The Pop Quiz at the End of the Universe

The Pop Quiz at the End of the Universe: Adam Mansbach

Welcome back to The Pop Quiz at the End of the Universe, a recurring series here on featuring some of our favorite science fiction and fantasy authors, artists, and others!

Today we’re joined by Adam Mansbach, New York Times bestselling author, award-winning novelist and screenwriter, and cultural critic. Mansbach’s Go the Fuck to Sleep was a viral sensation that shot to #1 on months before the book was even available. It has been published in forty languages, and is forthcoming as a feature film from Fox 2000. Mansbach’s debut thriller, The Dead Run, was published by HarperCollins on September 24th.

Join us as we cover subjects ranging from 1970s funk and jazz to Megalodon, and more!

If you could be reincarnated as any historical figure, who would you like to be?

First of all, homey, I’m not sure this question makes sense, because if I’m reincarnated, I’ve already lived and died, so all these historical figures would already be dead. So am I like a reanimated dead historical figure living in modern times? Or am I being pre-incarnated and living through the past? Or am I transforming into the decomposing remains of some dead person? Regardless, the answer is probably Ben Franklin. I’m writing a book about a kid who exchanges letters across time with Franklin right now, and he seems to have struck an ideal balance between statesmanship, inventing shit, womanizing, making up maxims, and flying kites.

Here’s a two-parter: If you could go back in time and change one thing in the past, what would it be? And if you could time travel to the future, who or what would you most like to see?

You know you’re a hopeless record nerd when your time travel fantasies always come around to how cool it would be to go back to 1973 and buy all the great funk and jazz and salsa records that came out that year on tiny obscure labels and are now really rare and expensive. But yeah, I’d probably do that. I’d probably do it in New York, and as long as I was there, I’d probably go up to the Bronx and become a part of the birth of hip hop. Find out where Kool Herc’s next party was going to be, show up, get on the mic, recite some Big Daddy Kane rhymes, and blow everybody the fuck away.

In the future, I’d probably check in on my great-great-great-grandkids, make sure they all had big life-sized portraits of me hanging in their houses, and get them to show me what the best new recreational drugs were all about.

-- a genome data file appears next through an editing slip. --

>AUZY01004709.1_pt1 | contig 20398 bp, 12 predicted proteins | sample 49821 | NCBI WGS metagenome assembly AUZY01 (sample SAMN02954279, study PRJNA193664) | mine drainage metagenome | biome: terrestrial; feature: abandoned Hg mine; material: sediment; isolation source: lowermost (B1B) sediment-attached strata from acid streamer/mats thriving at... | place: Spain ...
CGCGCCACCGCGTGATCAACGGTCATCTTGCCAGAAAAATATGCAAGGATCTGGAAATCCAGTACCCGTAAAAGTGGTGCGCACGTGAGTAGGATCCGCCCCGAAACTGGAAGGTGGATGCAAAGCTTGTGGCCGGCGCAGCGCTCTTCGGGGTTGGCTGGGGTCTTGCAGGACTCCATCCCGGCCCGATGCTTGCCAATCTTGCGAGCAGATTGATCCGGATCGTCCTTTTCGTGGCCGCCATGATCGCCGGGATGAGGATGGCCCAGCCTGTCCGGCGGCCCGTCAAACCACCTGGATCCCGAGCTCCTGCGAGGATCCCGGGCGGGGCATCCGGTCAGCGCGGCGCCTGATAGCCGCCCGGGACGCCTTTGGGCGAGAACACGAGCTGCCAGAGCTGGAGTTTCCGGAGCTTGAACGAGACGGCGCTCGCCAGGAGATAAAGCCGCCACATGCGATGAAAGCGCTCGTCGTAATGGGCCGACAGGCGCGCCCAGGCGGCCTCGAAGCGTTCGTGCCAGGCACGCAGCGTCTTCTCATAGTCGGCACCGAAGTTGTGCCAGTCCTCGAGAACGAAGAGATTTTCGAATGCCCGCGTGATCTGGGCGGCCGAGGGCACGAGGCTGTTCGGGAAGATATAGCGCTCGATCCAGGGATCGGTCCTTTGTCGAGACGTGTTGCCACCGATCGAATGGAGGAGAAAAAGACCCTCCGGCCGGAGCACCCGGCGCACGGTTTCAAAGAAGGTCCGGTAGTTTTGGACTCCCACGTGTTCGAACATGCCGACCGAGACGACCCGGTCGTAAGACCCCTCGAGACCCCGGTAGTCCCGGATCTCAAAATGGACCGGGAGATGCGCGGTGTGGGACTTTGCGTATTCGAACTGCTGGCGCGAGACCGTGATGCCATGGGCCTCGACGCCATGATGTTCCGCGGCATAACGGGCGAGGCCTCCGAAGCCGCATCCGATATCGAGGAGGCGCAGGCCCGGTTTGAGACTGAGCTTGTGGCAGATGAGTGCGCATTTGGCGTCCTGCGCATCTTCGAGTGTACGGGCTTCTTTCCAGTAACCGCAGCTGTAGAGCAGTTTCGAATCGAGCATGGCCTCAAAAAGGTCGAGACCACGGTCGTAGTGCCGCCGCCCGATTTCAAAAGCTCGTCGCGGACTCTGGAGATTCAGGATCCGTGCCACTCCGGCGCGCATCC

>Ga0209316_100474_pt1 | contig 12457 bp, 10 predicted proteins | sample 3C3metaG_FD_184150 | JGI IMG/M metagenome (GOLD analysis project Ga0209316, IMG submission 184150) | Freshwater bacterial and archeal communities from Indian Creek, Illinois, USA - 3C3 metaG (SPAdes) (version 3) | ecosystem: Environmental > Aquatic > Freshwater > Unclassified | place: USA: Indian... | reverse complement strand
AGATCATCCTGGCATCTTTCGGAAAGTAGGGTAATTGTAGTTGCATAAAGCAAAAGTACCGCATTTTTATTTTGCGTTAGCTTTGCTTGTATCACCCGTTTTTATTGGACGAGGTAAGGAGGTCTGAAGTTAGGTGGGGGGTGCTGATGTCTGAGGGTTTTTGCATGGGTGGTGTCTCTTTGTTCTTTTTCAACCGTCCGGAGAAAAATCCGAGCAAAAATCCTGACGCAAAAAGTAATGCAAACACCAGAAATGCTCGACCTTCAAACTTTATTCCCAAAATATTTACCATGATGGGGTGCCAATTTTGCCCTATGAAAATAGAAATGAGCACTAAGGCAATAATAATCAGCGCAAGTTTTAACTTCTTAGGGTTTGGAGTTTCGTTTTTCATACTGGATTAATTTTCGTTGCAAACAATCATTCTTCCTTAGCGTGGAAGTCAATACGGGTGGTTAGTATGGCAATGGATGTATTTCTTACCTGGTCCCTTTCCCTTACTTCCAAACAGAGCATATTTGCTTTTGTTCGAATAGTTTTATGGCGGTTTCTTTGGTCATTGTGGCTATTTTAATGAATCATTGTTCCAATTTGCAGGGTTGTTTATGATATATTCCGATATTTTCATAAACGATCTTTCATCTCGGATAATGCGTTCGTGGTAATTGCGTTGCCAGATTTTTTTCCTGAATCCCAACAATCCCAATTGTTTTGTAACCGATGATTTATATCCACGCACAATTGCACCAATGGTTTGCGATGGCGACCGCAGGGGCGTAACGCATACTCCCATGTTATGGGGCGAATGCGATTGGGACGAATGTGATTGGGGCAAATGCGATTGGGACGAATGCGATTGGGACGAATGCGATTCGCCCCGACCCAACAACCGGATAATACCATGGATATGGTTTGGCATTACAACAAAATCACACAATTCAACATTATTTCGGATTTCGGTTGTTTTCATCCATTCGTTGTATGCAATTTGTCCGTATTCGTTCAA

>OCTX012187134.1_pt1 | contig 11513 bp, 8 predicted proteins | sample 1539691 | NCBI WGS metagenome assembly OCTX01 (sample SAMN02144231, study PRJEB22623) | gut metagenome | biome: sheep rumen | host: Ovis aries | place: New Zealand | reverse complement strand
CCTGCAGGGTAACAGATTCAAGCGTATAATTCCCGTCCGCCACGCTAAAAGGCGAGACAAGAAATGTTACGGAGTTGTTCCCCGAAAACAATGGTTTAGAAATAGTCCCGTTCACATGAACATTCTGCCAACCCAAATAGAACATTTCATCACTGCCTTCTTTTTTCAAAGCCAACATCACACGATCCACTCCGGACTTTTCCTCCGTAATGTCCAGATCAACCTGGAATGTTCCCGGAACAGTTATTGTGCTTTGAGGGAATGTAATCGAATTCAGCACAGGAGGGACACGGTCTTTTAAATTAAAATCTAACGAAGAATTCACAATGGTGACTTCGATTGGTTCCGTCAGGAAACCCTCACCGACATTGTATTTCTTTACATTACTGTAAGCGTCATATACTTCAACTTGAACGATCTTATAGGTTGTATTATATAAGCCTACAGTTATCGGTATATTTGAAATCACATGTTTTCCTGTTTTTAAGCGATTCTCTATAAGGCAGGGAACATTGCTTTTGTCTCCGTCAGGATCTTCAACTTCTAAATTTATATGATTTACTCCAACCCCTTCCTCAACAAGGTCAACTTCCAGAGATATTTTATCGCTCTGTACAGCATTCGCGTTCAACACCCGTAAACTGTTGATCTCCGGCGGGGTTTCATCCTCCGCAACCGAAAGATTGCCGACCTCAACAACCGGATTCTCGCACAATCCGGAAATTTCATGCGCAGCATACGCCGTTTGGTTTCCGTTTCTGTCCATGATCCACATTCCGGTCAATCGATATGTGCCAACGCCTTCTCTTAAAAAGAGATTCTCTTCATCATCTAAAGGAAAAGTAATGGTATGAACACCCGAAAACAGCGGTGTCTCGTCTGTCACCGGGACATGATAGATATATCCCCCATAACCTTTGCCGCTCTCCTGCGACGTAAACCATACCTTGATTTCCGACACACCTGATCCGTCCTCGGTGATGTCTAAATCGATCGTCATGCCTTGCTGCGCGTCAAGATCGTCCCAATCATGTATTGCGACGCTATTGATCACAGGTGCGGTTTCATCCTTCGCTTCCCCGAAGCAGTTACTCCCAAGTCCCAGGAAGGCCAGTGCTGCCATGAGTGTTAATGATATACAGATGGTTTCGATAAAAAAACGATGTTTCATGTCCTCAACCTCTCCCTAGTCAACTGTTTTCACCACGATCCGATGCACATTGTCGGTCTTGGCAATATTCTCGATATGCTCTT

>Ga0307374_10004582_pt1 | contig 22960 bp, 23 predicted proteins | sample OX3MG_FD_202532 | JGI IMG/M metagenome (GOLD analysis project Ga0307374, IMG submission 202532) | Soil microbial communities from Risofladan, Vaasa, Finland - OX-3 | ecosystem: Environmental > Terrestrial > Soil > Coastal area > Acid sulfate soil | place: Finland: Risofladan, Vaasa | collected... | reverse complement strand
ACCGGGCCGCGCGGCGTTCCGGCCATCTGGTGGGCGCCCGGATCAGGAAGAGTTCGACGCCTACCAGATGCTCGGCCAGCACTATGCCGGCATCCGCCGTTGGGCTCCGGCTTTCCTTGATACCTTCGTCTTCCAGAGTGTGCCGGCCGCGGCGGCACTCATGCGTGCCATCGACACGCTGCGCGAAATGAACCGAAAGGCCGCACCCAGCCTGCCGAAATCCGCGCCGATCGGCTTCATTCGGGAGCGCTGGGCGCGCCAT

The Dead Run Adam MansbachDescribe your favorite places to read and write.

I like to read in the bathtub. Ideally, that bathtub would be located on a small Greek island. I like to write in coffee shops in countries in which languages I do not speak are spoken. That way, you’re surrounded by the buzz of humanity, but you aren’t distracted by people’s conversations. I spent a winter in Stockholm, Sweden once (not recommended), and got a ton of work done that way.

If you could choose your own personal theme song to play every time you enter a room, what would you pick?

Either “Ante Up (Remix)” by M.O.P. or “Broken Language” by Smoothe the Hustler. I’m assuming here that my purpose in walking into these rooms is to rob everyone in them.

What’s your favorite method of procrastination?

Answering questionnaires.

Do you have a favorite underrated author?


Bad news: You’re about to be marooned alone on a desert island—name the five things you would bring along.

A boat, a backup boat, a case of good bourbon, Don Rickles, and a decent restaurant.

Do you have a favorite word?

I believe that writers have a responsibility to evolve the language, whether by introducing new words or new usages. Shakespeare alone is responsible for something like 3400 words and phrases. One that I made up years ago, in my first novel, was “calligraph”—“a calligraph of smoke rose from his cigarette.” Obviously, somebody else made up “calligraphy,” but I flipped it a little bit. I also take credit for the term “lit hop,” to describe literature based in the aesthetics of hip hop. I’m also fond of Montaigne’s line “I write to compose myself,” and I’m currently (over)using the construction “I fucks with…” to describe anything good, i.e. “Yo, B, I fucks with this sea bass.”